Friday, January 23, 2009


On to Livorno .

It wasn't that long a trip from Germany to Italy, but it was--to mix a metaphor--
quite a sea change. The air was cold and crisp, the wind brisk and chilling,
but it was warmer than Berlin: I could step outside without a coat for a moment and
not freeze. And the sea was nearby. It wasn't beach weather, but still.

Here's a picture from the front of the train station in Livorno: note the vibrant palm trees.

Now, I really do like Berlin. But the place I had been staying was underheated, especially at night, and I'd been sick. So I was oh-so-grateful for a slightly warmer climate.

Before anyone gets too excited about the warmer weather, let me point out that it was still cold and blustery.

The next day, I had my company audition at 3. Promptly at 2, a wonderful Italian soprano (spinto), a Korean baritone and I arrived and waited outside--and I do mean outdoors--the audition location, a choir hall. In the cold, windy air. Luckily there was
a little shelter from the wind and a patch of sunshine. Note that I no longer felt at all warm: I had--stupidly--worn a light-weight outer layer to the audition
because it had been nice outside and my winter coat is a desperately lumpish, stylistic-death, two-sizes-too-large, worn-looking but super toasty ski jacket. Makes me look like Nanook of the North instead of the dashing diva. Did I mention it's super toasty...

But I digress.

So it was very cold, and the three of us got to the audition an hour early. And waited. And waited. At 3 on the dot, the Maestro and pianist drove into the courtyard to let us in and start the auditions, thank goodness. They were charming, in the Italian style. Shortly after, a few
thereafter other singers started to dribble in. After a bit of organizing and talking to the accompanist, the auditions got going, in a tiny, very bright, live room, with a wonderfully powerful portable heater. I toasted up immediately. I got to go first, which is always my preference.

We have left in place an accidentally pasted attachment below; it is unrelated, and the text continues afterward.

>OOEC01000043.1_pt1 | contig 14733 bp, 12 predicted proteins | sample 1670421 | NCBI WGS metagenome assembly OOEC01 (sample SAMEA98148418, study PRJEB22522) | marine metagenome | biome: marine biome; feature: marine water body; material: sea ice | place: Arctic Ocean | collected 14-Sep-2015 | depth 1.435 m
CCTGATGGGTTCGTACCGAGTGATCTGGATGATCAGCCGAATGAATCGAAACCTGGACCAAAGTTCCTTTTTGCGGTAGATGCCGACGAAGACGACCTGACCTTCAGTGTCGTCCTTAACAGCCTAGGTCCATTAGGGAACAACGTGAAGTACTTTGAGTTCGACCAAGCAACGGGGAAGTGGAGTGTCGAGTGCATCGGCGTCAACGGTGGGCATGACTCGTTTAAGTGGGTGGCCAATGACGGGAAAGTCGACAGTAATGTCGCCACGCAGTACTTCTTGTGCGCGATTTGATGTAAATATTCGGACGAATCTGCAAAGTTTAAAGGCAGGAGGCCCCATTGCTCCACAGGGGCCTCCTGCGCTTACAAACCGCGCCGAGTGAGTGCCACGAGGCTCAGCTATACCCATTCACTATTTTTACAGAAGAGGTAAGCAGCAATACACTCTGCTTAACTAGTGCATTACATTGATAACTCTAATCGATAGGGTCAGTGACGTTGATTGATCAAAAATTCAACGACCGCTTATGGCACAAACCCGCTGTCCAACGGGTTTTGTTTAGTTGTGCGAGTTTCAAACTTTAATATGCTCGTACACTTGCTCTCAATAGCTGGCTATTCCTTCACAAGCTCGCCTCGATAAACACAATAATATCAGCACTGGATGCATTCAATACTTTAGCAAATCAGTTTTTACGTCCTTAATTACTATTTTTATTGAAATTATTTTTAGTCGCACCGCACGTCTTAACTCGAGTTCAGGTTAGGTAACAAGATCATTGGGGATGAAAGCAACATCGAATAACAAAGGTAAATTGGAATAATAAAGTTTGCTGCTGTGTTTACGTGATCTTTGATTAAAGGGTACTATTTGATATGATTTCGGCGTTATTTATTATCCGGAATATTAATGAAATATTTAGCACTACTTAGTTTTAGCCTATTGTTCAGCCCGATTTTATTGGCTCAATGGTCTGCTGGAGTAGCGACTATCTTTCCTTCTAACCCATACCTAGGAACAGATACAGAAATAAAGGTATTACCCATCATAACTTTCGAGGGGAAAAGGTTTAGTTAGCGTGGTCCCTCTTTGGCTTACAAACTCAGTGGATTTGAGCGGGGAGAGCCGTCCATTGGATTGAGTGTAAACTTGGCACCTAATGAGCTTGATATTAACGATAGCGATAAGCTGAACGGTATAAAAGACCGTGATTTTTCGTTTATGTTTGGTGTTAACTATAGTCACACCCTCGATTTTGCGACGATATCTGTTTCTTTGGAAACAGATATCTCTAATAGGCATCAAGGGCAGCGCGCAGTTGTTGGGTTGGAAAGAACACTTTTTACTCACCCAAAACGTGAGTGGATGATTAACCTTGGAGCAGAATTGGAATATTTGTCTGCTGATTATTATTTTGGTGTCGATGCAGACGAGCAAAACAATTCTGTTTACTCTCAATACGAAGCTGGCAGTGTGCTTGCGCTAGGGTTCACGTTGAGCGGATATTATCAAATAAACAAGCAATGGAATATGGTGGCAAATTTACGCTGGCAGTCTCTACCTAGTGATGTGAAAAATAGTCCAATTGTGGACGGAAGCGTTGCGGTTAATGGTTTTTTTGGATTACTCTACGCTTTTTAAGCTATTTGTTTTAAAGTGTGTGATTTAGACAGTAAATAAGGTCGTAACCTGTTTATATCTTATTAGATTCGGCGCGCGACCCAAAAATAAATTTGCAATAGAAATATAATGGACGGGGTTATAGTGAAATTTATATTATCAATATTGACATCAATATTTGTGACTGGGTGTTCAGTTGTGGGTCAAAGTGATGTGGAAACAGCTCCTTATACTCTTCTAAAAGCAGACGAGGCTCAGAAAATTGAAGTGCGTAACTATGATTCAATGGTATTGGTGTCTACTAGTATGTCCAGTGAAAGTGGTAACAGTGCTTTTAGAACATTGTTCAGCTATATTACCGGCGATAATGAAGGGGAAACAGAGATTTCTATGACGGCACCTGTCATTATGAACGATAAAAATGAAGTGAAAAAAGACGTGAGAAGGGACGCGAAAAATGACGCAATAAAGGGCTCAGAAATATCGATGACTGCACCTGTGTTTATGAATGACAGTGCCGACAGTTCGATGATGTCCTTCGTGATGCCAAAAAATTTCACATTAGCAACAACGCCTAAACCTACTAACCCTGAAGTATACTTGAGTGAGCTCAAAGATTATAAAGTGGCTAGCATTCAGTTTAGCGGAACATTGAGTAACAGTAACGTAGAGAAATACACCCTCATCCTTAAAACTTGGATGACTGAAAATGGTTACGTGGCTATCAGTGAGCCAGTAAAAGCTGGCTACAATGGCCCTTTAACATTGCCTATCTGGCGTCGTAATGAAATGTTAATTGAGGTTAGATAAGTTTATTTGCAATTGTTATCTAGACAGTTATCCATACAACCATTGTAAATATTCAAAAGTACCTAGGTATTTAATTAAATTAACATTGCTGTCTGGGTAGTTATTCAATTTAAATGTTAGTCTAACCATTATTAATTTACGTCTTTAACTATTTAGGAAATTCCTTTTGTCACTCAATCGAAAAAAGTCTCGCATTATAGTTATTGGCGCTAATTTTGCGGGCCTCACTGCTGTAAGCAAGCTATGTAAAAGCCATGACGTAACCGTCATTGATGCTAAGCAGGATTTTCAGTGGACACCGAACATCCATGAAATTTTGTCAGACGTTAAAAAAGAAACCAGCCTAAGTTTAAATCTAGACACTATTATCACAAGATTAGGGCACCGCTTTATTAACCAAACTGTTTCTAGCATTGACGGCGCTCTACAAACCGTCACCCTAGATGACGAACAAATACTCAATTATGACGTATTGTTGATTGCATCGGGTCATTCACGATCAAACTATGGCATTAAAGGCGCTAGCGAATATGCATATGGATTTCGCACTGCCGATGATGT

The Maestro spent a long time talking with me and hearing me sing (and with the next singer, my Italian spinto friend, too,). I sang three arias, 3/5 of the Italian rep I'd brought with me that day. (The other two Italian pieces would have been a challenge for the accompanist to read, for differing reasons, include recitative.) Three arias tends to be a good sign for an audition.

One forgets how lavish with fulsome praise Italians can be! It makes singing an audition such a pleasure--not that the praise means you'll get hired, but it still feels nice to hear how wonderful you are instead of the American "Thank you," or the German brutal truth. On the other hand, I'd rather hear the brutal truth: I can learn and grow from it, whereas I can't improve if someone tells me I'm the bestest and the mostest but doesn't hire me. Still, that's personal taste, and it can be a mite hard on the ego.

The next morning, I was catching a train to Trento, where my friend E. lives. (I was making a slight detour on my way to Munich.) The second photo is a picture of the ceiling of the train station in Livorno--just a local train station and yet it's stunning: the beauty in the decorative arts and architecture in Italy--as in much of Europe--never ceases to amaze.

What I'm listening to: Schoenberg Op. 2. Studying for my concert. Not in the train, though, it's too loud. (And let's not talk about the average level of cleanliness, basic repair, and overall availability of bathrooms in Italian vs. German trains. Whatever you've heard, it's probably true.)

What I'm reading: 1) Continuing with my Arabic alphabet book. Now I have 6 more letters (for a total of 13) that I can be illegible with. Arabic script is beautiful, but I find the
curved characters hard to recognize and decipher when I look at a word, and I'm certainly nowhere near adequate at writing my 13 characters. 2) The Accidental Sorcerer by K.E. Mills. Fun book, sort of in the Terry Pratchett comedic school of light fantasy. The first of a series. I'm about halfway through it.

What I'm working on: same old, same old--but I do like the same old.
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